Insulin resistance, also known as impaired insulin sensitivity, happens when cells in your muscles, fat and liver don’t respond as they should to insulin, a hormone your pancreas makes that’s essential for life and regulating blood glucose (sugar) levels. Insulin resistance can be temporary or chronic and is treatable in some cases.
Under normal circumstances, insulin functions in the following steps:
The food we eat is mostly gets converted into Proteins, carbohydrates , fats …
Mainly is gets converted into sugar. Glucose enters your bloodstream, which signals your pancreas to release insulin.
Insulin helps glucose in your blood enter your muscle, fat and liver cells so they can use it for energy or store it for later use.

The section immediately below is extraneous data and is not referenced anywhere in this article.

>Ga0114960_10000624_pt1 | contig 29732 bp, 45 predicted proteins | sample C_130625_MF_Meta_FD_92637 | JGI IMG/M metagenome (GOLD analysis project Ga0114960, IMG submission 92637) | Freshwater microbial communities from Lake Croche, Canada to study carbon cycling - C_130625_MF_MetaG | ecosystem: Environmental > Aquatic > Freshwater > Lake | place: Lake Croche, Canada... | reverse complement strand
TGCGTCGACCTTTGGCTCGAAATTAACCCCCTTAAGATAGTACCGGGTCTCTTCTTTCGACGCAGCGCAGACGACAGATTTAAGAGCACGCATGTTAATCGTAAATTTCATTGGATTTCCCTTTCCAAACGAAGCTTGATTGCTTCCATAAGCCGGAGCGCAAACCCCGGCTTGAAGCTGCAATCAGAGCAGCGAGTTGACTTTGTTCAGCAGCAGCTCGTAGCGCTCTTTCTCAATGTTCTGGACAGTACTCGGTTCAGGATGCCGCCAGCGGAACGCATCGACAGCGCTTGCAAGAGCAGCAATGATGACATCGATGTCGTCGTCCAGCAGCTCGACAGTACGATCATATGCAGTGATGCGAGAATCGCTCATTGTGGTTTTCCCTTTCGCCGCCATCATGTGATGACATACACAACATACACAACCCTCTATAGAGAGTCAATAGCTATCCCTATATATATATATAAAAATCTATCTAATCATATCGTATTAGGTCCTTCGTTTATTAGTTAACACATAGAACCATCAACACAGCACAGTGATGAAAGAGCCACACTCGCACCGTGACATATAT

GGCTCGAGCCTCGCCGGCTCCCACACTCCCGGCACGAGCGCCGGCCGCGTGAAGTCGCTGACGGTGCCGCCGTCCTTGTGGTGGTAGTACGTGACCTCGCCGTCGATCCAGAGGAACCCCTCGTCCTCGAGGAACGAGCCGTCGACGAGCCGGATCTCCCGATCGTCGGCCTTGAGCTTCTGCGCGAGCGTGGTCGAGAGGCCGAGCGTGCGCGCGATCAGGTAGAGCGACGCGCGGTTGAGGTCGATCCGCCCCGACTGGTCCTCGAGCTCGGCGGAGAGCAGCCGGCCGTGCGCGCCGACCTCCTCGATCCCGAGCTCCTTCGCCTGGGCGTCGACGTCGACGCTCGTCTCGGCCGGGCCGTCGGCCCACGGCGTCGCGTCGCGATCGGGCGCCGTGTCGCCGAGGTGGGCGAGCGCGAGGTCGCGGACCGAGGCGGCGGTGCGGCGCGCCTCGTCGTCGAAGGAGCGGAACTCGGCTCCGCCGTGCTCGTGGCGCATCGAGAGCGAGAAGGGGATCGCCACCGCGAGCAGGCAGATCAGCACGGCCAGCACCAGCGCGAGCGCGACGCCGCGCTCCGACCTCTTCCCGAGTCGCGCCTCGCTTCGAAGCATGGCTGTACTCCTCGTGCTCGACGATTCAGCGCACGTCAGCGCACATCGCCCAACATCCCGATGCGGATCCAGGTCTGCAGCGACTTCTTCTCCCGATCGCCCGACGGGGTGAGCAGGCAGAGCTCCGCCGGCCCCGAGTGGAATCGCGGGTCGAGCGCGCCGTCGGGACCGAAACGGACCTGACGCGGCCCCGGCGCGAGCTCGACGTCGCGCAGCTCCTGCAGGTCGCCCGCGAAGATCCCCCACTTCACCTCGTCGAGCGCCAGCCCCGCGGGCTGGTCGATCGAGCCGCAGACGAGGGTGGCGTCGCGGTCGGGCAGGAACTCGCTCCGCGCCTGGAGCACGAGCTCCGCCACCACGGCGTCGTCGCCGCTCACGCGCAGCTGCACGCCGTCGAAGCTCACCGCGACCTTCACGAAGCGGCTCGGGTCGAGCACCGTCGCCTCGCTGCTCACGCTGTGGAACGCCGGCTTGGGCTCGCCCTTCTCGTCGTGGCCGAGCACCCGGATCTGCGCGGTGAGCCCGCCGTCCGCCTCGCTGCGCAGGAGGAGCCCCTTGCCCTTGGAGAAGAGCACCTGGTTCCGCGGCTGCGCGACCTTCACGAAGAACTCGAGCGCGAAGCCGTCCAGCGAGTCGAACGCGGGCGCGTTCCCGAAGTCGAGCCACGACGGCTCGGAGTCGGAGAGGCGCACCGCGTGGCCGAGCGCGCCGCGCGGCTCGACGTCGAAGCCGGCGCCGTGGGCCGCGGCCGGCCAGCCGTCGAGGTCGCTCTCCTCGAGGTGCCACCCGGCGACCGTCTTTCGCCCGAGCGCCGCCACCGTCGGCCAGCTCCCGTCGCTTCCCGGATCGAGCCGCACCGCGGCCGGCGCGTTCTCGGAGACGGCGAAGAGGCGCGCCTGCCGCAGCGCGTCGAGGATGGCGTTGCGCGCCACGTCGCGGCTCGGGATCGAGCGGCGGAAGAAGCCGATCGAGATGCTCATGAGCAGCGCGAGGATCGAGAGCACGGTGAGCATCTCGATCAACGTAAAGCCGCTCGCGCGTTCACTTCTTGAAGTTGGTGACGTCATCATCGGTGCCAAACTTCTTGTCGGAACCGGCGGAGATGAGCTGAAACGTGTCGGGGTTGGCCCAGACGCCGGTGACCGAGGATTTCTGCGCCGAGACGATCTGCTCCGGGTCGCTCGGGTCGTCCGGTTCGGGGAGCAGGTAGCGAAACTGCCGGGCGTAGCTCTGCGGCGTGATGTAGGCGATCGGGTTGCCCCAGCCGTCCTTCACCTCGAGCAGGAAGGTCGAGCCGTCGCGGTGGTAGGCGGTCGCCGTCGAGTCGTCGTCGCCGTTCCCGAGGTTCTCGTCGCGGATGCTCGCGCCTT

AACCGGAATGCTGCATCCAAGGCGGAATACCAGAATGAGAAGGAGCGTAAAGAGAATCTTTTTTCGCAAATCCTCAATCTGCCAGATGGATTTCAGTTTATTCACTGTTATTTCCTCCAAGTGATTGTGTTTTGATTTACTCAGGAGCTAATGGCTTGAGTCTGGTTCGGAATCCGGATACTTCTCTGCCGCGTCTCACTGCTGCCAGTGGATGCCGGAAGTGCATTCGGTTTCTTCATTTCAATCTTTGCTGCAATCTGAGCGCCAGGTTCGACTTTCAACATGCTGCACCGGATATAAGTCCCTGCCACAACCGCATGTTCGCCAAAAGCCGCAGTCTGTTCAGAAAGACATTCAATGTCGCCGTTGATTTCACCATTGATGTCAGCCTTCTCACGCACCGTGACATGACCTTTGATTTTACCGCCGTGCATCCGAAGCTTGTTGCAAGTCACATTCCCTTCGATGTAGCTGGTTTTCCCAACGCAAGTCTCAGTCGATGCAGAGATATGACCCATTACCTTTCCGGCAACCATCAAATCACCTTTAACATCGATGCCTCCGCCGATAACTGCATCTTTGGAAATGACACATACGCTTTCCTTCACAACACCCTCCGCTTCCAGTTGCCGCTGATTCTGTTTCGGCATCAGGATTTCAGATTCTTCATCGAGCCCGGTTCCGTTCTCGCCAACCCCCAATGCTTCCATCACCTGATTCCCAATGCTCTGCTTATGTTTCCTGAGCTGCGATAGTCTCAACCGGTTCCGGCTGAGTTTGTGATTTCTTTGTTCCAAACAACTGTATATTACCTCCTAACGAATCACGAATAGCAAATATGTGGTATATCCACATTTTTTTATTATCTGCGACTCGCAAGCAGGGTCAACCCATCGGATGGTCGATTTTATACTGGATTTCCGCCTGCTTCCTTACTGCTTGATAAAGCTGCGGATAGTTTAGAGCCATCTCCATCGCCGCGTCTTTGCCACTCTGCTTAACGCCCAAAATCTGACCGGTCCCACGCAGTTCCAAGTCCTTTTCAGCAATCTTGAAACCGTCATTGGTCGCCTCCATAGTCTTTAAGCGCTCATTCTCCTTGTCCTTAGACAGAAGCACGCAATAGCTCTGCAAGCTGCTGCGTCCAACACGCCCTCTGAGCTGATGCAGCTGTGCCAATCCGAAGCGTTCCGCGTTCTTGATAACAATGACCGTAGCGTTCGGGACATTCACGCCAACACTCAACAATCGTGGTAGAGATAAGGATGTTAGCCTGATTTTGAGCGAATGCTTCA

When glucose enters your cells and the levels in your bloodstream decrease, it signals your pancreas to stop producing insulin.
For several reasons, your muscle, fat and liver cells can respond inappropriately to insulin, which means they can’t efficiently take up glucose from your blood or store it. This is insulin resistance. As a result, your pancreas makes more insulin to try to overcome your increasing blood glucose levels. This is called hyperinsulinemia.
As long as your pancreas can make enough insulin to overcome your cells’ weak response to insulin, your blood sugar levels will stay in a healthy range. If your cells become too resistant to insulin, it leads to elevated blood glucose levels (hyperglycemia), which, over time, leads to prediabetes and Type 2 diabetes.
In addition to Type 2 diabetes, insulin resistance is associated with several other conditions, including:
- Cardiovascular disease.
- Nonalcoholic fatty liver disease.
- Metabolic syndrome.
- Polycystic ovary syndrome (PCOS).